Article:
‘Red’ America is an illusion. Postindustrial towns go for Democrats.

Media professionals and intellectuals in the large coastal cities have long struggled to understand the white, non-metropolitan counties in the middle of the country. Just as Christians often fail to understand the diversity of the faraway Islamic world, American coastal elites have come to see the non-metro sections of the heartland as an undifferentiated mass of white, evangelical Republicans. This is far from the reality.

Simplistic county-level maps of election results have helped reinforce a mistaken sense of homogeneity. Inevitably, the non-metro counties of states such as Ohio are the same shade of red, while the counties containing Cincinnati, Cleveland, Columbus and Toledo look like small islands of blue.

Before the presidential election, I wrote an article pointing out that the homogeneity of “red” America is an illusion: Small and medium-size postindustrial U.S. towns routinely vote for Democrats — sometimes by very large margins. Few had noticed, because the largely rural counties in which these towns are located were often colored red on election-night maps. In fact, these counties are typically internally polarized, with a solidly Democratic downtown core around Main Street that is surrounded by Republican suburbs and rural areas. The Republican periphery has more voters who go to the polls at higher rates, and so the county is “red” overall.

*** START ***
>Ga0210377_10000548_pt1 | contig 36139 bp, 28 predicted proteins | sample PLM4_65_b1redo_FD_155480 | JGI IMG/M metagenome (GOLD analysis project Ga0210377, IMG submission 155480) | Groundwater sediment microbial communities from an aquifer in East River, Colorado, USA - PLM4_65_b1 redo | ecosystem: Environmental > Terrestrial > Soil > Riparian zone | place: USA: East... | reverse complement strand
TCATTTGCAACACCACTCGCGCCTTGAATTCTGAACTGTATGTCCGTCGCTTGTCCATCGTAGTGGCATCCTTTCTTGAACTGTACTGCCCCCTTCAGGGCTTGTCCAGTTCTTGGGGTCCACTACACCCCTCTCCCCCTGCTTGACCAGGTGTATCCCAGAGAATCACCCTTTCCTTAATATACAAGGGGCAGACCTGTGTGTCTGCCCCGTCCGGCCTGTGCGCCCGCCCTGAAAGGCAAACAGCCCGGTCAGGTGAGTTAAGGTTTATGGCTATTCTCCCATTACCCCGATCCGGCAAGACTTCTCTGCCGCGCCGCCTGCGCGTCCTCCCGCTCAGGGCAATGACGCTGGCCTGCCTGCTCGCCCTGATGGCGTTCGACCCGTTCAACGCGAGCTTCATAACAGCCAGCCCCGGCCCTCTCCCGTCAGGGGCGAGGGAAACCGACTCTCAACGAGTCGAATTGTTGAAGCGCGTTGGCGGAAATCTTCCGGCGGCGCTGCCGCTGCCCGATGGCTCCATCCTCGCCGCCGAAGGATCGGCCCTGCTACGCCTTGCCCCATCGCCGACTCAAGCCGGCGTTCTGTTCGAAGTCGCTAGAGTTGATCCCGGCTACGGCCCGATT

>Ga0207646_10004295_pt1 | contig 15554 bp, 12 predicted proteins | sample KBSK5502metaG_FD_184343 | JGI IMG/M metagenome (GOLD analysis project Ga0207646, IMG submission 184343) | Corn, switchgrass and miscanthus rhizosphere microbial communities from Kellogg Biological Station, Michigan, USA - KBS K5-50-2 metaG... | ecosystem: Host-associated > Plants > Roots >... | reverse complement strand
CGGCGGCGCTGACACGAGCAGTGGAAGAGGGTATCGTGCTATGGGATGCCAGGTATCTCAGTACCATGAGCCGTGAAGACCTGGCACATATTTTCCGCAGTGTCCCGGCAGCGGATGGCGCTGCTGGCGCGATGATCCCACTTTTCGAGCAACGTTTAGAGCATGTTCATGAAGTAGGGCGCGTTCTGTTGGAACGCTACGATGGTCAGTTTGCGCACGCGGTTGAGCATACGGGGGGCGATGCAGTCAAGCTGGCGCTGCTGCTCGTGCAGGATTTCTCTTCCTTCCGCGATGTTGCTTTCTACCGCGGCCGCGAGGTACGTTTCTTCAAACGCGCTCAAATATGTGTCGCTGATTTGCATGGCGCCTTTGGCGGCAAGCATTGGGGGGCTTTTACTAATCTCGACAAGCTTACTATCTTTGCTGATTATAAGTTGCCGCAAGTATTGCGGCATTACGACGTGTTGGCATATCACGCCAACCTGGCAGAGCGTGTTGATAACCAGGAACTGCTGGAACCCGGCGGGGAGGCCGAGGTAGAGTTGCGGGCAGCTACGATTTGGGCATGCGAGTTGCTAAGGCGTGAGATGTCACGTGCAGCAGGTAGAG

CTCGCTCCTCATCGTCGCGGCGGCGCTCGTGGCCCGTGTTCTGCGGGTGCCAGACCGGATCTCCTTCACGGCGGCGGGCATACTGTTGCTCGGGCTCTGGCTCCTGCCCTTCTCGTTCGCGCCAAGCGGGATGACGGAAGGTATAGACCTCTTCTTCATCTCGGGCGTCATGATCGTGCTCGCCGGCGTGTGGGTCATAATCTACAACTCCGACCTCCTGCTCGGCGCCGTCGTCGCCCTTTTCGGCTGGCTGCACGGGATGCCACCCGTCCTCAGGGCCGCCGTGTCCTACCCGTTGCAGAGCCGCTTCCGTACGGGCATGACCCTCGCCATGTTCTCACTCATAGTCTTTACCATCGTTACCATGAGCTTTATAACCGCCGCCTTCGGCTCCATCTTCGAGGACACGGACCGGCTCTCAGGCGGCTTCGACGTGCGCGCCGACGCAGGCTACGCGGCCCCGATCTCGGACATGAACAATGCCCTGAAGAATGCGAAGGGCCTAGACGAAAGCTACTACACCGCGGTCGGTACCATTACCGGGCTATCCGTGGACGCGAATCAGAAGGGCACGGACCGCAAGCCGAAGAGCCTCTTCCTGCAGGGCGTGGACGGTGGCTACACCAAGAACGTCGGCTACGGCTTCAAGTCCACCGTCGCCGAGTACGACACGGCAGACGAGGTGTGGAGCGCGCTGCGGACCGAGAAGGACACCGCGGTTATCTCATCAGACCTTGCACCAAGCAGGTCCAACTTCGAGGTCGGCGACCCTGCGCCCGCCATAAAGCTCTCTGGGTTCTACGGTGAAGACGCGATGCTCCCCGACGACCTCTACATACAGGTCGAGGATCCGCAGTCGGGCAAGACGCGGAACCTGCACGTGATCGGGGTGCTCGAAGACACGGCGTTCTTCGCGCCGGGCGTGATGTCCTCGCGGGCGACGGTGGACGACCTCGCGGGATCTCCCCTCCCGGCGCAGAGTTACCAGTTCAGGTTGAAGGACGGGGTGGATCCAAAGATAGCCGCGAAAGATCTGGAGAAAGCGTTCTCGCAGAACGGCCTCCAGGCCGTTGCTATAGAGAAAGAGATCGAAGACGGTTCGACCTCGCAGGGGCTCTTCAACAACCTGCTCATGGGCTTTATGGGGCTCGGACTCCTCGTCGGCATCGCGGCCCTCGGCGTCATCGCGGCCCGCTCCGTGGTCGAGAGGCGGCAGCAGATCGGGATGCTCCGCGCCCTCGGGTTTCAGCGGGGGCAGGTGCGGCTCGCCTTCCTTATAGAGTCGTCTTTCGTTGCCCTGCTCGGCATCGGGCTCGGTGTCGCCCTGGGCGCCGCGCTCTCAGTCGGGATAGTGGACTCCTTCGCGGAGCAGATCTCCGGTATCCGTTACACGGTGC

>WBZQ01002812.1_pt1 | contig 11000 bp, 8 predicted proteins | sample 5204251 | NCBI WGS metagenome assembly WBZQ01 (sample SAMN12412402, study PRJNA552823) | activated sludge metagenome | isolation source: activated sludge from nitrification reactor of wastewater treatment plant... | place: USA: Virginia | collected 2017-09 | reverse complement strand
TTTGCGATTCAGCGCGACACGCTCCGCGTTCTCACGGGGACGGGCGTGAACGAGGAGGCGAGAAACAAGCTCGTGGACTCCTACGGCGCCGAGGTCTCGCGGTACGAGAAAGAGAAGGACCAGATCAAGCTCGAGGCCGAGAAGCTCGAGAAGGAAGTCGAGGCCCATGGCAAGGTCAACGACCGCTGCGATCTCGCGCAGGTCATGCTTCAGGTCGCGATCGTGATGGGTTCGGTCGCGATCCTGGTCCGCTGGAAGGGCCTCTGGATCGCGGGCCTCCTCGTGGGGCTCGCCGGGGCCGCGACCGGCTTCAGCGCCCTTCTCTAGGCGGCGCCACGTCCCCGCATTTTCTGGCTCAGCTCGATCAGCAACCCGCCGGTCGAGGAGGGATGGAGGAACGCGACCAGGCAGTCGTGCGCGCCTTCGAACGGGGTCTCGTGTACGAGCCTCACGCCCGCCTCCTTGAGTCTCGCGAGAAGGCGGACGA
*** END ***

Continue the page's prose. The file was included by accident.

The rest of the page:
– The Washington Post

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